Counsel or a party may designate any deposition transcript believed to contain confidential testimony or exhibits (including any video recording of the deposition) as provisionally Confidential by noting the designation on the record during or at the conclusion of the deposition. The failure of any party to provisionally designate as Confidential any portion of the deposition at or during the deposition shall not preclude the party from subsequently designating any portion of the deposition (identified by page and line number) as Confidential. Where a deposition has been provisionally designated as Confidential, the court reporter shall mark the cover of the transcript with the legend, “PORTIONS OF THIS TRANSCRIPT ARE CONFIDENTIAL PURSUANT TO COURT ORDER.” The party making the provisional designation shall have thirty (30) days after the delivery of the deposition transcript to notify the court reporter and the other parties to this action in writing of which pages and line numbers of the transcript are to be treated as Confidential. Until the expiration of the thirty (30)-day period, the entirety of the transcript will be treated as Confidential. Documents and deposition transcripts designated as Confidential pursuant to this Protective Order may be introduced as exhibits in depositions or in hearings in this action. Such Documents and deposition transcripts used as exhibits shall not thereby lose their Confidential status, and the exhibits shall be treated as Confidential by the parties pursuant to this Protective Order. Information disclosed at a deposition that is not designated Confidential pursuant to this paragraph may be treated as though it is not Confidential.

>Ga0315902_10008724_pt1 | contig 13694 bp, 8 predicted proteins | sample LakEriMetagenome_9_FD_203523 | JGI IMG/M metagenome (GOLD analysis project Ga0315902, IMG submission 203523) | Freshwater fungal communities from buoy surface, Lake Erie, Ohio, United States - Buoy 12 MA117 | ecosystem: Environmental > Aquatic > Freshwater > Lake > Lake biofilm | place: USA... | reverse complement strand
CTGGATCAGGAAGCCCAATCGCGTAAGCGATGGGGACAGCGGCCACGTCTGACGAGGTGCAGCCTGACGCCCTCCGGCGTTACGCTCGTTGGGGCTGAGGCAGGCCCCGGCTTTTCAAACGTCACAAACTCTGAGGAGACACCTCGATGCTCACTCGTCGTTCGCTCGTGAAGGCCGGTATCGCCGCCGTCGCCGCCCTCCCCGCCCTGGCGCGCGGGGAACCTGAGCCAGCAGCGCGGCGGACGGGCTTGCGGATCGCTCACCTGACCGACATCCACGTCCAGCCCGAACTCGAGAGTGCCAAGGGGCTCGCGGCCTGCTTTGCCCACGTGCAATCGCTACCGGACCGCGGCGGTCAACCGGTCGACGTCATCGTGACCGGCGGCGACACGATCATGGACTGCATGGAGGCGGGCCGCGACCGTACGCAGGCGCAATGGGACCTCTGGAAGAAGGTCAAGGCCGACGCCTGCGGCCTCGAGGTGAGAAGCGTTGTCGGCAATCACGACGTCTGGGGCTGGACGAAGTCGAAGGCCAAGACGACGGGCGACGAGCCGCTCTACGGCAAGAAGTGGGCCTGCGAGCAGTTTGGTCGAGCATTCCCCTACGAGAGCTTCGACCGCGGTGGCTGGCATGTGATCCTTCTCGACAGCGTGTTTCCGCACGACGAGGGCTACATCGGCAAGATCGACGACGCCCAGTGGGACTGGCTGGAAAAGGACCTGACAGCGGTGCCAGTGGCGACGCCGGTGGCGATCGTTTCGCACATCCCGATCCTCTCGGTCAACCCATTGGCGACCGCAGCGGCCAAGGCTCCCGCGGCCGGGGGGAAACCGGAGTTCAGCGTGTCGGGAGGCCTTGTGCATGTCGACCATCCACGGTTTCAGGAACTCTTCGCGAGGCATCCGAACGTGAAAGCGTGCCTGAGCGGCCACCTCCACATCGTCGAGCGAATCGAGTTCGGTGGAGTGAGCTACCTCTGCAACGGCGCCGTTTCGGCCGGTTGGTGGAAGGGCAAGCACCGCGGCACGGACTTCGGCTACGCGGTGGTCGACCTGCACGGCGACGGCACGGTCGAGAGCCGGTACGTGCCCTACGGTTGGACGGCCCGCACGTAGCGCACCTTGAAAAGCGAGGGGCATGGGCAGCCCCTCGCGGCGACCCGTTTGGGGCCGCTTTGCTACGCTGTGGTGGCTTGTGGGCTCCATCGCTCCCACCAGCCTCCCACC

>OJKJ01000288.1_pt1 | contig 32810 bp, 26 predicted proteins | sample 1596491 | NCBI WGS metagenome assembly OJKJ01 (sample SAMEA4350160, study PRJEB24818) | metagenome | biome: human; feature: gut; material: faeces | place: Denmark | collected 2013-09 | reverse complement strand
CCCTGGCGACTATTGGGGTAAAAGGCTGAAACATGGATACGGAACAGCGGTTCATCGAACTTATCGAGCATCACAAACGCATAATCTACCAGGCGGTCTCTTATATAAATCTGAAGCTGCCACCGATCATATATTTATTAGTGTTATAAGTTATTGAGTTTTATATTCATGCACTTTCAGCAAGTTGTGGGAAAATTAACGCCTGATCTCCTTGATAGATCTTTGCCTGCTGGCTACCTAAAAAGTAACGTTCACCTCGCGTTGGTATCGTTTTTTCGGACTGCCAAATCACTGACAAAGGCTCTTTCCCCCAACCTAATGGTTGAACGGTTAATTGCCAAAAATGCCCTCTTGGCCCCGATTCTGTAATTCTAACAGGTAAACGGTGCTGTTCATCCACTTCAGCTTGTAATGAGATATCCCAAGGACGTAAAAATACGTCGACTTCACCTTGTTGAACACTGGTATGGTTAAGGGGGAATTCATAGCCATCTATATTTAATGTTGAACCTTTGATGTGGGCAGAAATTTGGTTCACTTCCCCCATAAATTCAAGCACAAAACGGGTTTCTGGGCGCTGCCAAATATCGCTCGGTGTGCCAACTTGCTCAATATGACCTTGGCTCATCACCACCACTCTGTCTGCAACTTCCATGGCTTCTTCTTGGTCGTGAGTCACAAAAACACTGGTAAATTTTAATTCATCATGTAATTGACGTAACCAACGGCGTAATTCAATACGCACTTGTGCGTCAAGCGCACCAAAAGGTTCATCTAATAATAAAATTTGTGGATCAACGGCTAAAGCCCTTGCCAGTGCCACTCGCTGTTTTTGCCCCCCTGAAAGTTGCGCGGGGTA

3. Subsequent Designation.